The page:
At least as eye opening has been the expansion of the middle class. Unlike Russia, which is almost completely dependent on natural resources, Brazil's wealth is more diversified – a mix of commodities, a strong manufacturing sector and services. Although growth is predicted to fall sharply for 2011, to 3.5 per cent, it is expected in 2012 to bounce back to the 7 to 8 per cent levels of previous years.
With that growth comes responsibilities. Under Lula's leadership, Brazil acquired some unlikely friends – Venezuela's Hugo Chavez and Iran's Mahmoud Ahmadinejad among their number. Washington was less than pleased in public, but privately Brazil's potential as a bridge was also noticed.
Under Rousseff, Brazil initially abstained from Resolution 1973 endorsing the Anglo-French "no-fly zone" over Libya. Brazil also took the Chinese and Russian line of reluctance to antagonise Bashar al-Assad in Syria. In her first year in office, Rousseff, a trade unionist tortured in the 1970s by the military junta, has continued the independent foreign policy of her popular predecessor, Lula. But the issue of human rights continues to confound emerging powers, exposing double standards – just as it has done in US and Western European policy.
What is undeniable is that countries like Brazil carry considerable weight now, particularly in the global south. A report last July by the Council on Foreign Relations in Washington urged US policy makers to stop treating Brazil and other Latin American states as subservient, as part of a Monroe doctrine that no longer exists.
The ascent to global status of not just China, but Brazil and India, followed possibly by Indonesia, Nigeria and South Africa, is in policy terms woefully under-appreciated. The Obama administration has reset its priorities, giving strong support for India and more hedged backing for Brazil in their lobbying for a permanent seat at the Security Council. With each year, the old structures seem ever more anachronistic. Psychologically, Britain has yet even to engage with the new realities. Our politicians and media continue to appeal to old notions of Churchillian endeavour, reinforced by traditional symbols of empire, the luck of speaking the ubiquitous language and London's status as the financial hub. The idea that we have any lessons to learn from the likes of India or Brazil would be regarded in many quarters as laughable.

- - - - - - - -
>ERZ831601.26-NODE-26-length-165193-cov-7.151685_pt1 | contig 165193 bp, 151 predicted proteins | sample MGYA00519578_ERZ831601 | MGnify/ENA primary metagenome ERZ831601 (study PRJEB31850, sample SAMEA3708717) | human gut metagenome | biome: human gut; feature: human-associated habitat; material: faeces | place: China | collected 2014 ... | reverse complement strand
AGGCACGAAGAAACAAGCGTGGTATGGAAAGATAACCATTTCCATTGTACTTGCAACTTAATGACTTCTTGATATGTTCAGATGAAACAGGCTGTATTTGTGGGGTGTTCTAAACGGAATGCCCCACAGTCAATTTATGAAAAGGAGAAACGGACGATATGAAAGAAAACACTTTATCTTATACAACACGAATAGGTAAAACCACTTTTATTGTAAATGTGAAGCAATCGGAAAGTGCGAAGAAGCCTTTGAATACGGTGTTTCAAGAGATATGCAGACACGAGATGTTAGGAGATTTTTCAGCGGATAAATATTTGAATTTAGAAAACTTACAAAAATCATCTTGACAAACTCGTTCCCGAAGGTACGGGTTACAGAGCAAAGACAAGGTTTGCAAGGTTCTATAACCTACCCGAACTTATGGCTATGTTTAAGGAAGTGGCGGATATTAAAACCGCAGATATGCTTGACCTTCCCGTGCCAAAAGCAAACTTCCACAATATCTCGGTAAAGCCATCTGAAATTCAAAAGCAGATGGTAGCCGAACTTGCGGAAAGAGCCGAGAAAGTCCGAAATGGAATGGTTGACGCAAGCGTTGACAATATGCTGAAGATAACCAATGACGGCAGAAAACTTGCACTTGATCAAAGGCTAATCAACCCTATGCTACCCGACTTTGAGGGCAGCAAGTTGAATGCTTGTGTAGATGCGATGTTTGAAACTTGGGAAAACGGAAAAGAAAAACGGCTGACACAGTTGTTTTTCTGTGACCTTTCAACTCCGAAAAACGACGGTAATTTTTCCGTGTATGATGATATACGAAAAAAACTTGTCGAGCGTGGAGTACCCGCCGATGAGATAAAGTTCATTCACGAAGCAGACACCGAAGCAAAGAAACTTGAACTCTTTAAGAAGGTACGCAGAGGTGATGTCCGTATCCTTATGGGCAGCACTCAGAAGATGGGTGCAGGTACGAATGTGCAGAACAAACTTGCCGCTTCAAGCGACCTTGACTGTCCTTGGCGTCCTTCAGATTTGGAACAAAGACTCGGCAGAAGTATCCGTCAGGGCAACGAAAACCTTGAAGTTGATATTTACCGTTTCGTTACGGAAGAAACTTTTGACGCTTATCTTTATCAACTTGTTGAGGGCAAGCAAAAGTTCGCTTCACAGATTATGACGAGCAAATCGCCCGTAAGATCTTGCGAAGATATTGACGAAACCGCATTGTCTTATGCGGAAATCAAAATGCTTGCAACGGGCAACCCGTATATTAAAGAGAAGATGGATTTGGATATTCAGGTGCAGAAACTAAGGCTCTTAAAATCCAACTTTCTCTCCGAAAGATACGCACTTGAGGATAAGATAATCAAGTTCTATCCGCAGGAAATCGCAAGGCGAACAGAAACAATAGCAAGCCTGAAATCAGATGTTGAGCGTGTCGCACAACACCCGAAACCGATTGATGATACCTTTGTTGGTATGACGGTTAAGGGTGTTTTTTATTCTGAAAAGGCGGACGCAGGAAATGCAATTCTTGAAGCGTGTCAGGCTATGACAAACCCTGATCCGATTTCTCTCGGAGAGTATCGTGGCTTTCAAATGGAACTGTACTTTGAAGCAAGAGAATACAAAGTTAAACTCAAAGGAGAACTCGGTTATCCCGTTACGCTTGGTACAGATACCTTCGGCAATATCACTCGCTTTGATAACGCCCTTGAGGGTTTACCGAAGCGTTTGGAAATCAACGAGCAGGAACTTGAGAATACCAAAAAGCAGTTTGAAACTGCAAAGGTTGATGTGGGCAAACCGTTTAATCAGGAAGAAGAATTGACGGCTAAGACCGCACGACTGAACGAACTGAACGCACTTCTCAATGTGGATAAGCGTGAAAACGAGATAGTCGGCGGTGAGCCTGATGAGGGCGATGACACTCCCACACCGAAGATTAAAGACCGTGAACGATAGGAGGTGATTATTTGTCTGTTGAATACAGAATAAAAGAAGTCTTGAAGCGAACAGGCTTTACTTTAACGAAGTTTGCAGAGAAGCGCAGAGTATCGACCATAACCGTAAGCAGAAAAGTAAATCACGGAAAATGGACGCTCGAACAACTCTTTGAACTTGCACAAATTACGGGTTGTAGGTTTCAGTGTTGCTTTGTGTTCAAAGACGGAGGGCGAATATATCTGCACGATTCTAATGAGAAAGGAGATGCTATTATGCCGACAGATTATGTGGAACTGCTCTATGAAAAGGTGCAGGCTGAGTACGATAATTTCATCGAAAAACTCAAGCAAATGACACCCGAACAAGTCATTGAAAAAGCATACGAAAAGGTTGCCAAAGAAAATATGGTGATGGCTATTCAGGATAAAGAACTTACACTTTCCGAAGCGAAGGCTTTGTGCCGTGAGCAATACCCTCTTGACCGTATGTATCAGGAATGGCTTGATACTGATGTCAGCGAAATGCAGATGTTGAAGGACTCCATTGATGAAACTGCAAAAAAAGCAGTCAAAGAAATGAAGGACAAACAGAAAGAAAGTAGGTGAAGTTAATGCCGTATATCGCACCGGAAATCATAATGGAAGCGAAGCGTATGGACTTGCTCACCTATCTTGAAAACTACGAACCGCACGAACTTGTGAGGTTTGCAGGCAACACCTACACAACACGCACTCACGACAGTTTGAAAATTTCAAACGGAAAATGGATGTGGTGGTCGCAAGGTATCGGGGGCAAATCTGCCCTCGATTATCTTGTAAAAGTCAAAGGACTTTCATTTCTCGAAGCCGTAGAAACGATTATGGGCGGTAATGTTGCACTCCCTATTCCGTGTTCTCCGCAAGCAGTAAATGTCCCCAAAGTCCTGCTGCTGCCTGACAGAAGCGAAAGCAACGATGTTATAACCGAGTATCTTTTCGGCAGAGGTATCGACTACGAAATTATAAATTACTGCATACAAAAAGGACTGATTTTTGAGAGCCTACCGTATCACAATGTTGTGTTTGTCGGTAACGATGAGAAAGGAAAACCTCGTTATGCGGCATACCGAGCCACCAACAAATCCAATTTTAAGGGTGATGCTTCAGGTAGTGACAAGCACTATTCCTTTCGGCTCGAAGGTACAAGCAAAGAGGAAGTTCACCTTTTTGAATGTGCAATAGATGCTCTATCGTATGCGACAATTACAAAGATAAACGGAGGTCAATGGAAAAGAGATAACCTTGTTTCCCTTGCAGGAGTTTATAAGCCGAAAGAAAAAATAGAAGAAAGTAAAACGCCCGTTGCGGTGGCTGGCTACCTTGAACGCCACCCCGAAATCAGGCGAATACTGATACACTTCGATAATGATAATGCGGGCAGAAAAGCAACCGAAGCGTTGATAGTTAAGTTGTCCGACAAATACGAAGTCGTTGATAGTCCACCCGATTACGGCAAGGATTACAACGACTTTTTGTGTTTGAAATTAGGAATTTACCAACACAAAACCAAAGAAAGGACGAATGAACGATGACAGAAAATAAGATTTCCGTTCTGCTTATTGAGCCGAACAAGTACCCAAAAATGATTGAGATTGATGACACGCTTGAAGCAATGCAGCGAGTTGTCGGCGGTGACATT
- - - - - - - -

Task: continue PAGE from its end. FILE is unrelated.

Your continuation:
Gradually, though, the reality will seep through. Over coming years and decades, Britain will become accustomed less to skilled workers trying to find jobs here, but to our more talented leaving for potential riches offshore. The same is happening across continental Europe, with Portuguese leaving in droves for Brazil. Britain's demotion to a middle-ranking power is already discretely recognised in foreign chancelleries, even if the language friendly foreign leaders use continues to pander to our dream world.
Militarily, UK spending as a proportion of GDP remains one of the world's highest, even after the recent tranche of cuts. But our ability to intervene, particularly in terms of boots on the ground, is waning. And, with it, a chapter in our history draws to a close.We will, whether we like it or not, eventually have to adapt, and to understand that a less bombastic role in the world is not necessarily a problem. Ask the Dutch or the Swedes.
Even though we are falling behind Brazil, India and Russia, the CEBR does offer one silver lining. Apparently, our rate of economic decline will not be as fast as that of France. Within a few years, we will pip those perfidious Frogs to ninth place in the global pecking order. Now that really is a cause for celebration.
John Kampfner is the author of 'Freedom For Sale'